White-Washed Lectures

Reported by Cara Vincent

In the past five years at George Fox University (GFU), the William Penn Honors Program (WPHP) has hosted 29 guest lecturers through its lecture series, most of them white men.

“The purpose of the WPHP lecture series is to bring outstanding Christian intellectuals from a variety of fields and disciplines to speak at GFU on topics, authors, and themes that are culturally relevant to our community,” said Dr. Joseph Clair, the dean of the College of Christian Studies, Liberal Arts, and Honors. Clair spearheaded the lecture series after arriving at GFU to direct the WPHP over five years ago.

The goal of the series is noble, but the execution of the series has fallen short of that goal. It has also fallen short of its potential.

Of the 29 lectures that have been scheduled through the lecture series, only three have been given by women. The other 26 lectures were scheduled to be given by men, of which only two were men of color.

As a student of the WPHP who has attended many of the lectures, the lack of gender and racial diversity of the lecturers has become obvious. The lecturers do speak on different culturally relevant topics, but many of them come from fields and disciplines in philosophy, religion, or politics.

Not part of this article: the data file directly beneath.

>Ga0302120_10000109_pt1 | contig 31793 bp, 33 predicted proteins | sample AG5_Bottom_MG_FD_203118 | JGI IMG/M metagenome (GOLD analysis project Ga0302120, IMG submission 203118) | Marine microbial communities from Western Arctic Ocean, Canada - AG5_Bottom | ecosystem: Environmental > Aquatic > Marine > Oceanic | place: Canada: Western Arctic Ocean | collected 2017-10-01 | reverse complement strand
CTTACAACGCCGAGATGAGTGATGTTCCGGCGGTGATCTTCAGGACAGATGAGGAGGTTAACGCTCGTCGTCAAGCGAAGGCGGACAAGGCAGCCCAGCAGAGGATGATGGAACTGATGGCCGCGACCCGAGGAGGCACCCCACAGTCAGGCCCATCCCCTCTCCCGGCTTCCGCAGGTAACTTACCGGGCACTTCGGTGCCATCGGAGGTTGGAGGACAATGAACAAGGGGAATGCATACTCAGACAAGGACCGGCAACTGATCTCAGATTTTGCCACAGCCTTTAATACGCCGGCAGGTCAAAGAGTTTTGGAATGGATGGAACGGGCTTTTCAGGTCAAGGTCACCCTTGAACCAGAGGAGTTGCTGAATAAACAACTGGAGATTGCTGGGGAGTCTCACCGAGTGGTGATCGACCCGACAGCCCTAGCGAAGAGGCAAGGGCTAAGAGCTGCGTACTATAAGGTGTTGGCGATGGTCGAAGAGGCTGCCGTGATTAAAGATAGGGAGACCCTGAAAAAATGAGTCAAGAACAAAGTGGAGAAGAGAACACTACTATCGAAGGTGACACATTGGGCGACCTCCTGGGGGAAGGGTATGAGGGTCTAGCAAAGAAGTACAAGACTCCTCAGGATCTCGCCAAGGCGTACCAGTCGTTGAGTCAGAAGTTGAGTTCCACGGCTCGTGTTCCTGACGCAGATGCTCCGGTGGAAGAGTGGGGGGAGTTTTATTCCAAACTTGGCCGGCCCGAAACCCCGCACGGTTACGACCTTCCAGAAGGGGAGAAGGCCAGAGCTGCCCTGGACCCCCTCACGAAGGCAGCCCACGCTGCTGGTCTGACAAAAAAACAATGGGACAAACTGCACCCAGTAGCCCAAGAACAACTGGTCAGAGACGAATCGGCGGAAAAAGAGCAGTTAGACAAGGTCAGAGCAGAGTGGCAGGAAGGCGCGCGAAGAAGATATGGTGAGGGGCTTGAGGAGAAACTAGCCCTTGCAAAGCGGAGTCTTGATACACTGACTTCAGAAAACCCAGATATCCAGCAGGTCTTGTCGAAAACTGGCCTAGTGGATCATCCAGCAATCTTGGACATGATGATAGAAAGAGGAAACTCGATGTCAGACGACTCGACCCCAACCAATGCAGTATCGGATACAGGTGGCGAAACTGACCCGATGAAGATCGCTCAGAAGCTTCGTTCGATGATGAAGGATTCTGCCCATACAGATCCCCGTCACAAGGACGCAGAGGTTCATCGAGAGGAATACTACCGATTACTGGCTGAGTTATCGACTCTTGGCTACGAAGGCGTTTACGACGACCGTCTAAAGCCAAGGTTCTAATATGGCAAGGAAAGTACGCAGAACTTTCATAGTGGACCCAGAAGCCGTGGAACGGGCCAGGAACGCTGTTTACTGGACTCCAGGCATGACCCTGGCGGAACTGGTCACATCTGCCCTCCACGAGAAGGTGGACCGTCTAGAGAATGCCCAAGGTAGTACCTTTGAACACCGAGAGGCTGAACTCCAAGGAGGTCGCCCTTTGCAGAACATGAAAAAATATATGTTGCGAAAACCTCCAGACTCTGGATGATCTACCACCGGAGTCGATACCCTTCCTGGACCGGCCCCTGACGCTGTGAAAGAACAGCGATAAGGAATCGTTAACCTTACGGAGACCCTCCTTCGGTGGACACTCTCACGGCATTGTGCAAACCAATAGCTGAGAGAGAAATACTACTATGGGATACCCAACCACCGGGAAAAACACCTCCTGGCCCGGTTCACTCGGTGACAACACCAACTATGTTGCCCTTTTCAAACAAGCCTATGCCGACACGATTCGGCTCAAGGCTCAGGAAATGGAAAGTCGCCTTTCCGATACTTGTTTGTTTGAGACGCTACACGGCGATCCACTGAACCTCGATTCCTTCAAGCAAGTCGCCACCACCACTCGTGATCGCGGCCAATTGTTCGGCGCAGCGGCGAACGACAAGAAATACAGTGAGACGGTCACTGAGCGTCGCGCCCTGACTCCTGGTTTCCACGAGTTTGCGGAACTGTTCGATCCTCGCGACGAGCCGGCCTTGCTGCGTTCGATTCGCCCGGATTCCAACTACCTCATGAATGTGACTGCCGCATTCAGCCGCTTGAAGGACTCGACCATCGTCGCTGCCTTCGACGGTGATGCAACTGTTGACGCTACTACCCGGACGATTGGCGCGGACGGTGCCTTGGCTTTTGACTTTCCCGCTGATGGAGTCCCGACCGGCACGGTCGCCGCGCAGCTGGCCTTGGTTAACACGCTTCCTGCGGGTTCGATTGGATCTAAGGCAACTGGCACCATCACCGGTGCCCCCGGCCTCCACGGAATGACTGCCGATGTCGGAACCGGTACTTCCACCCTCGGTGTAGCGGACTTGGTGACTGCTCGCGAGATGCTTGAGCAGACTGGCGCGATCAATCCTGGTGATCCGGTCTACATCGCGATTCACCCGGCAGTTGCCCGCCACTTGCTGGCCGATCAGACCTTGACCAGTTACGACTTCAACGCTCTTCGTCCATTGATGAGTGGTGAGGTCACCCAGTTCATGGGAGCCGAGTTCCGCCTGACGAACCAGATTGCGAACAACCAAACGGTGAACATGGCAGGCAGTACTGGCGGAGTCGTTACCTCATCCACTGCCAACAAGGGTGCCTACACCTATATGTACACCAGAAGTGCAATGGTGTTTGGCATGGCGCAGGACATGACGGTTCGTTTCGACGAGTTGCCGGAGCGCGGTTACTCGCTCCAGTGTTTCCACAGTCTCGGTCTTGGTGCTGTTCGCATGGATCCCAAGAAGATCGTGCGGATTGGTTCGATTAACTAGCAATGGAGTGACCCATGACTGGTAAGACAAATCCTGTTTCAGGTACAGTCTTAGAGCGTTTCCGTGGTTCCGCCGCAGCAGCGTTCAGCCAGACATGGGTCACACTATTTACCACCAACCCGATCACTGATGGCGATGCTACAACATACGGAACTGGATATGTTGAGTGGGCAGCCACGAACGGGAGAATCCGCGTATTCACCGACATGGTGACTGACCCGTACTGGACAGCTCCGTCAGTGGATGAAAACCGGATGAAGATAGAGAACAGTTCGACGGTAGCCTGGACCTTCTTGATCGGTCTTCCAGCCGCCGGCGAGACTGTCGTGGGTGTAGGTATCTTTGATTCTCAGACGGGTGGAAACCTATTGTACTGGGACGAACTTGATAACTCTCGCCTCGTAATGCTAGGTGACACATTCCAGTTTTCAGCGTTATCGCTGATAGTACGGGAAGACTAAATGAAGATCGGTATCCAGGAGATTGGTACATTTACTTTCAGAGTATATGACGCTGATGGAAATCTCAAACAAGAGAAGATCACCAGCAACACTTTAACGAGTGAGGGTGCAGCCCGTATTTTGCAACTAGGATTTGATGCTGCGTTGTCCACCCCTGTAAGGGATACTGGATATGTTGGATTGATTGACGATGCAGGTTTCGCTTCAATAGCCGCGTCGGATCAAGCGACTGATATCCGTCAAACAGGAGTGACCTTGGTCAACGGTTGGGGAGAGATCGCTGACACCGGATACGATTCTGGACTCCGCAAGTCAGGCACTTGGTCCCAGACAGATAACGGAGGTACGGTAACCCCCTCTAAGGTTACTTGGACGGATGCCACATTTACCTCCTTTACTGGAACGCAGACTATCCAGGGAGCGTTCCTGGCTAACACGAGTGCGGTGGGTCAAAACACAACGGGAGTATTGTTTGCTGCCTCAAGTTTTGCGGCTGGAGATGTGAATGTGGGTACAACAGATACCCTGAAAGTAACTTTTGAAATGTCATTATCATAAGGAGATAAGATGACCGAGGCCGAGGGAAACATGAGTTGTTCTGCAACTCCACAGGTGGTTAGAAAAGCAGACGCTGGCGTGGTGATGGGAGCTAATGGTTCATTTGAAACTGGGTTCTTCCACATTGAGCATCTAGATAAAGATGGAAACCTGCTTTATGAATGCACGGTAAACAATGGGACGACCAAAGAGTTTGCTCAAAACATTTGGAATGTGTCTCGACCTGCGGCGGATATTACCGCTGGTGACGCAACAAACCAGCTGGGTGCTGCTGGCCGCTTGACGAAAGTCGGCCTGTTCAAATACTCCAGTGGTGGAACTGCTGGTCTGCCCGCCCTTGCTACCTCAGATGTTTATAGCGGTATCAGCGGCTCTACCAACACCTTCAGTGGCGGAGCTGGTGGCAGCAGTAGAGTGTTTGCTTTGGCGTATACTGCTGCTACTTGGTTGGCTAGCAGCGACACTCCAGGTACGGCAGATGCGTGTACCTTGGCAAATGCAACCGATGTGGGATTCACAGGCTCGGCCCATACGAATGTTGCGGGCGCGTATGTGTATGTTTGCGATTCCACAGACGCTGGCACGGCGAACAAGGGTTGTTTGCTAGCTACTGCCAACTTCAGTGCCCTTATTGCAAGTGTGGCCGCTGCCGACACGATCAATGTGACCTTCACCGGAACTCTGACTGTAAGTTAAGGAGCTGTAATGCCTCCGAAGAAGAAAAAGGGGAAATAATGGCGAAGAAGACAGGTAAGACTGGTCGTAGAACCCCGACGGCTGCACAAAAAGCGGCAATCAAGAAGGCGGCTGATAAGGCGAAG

“I’d like to see us continue to expand the range of the sorts of speakers and guests to include an even broader range of topics. I want GFU to be known as a place where a world of ideas is made accessible to a broader audience,” Clair said.

In order to fulfill the goal of being relevant to the community of GFU, the lecture series needs to be more focused on representing the community of the church by hosting speakers that come from a variety of academic, racial, and gender backgrounds. The students of GFU want to hear from a more diverse group of speakers.

The hope of expansion is present, but should be more strongly pursued by the WPHP now. It is something that should be demanded and encouraged by students.

To continue down a path of hosting many lecturers who come from similar backgrounds is to continue to fall extremely short of what the lecture series could be.

Expanding the diversity of lecturers and topics gets closer to truly accessing the world of Christian ideas. It also broadens the audience that GFU can reach through these lectures.

Christian ideas on how to engage with the world are present in much more than males who study philosophy, religion, or politics. The WPHP lecture series should receive grace, but it should also be held to higher standards in fulfilling the responsibility of a Christian institution to represent and communicate Christian ideas.

Jessica DaughertyComment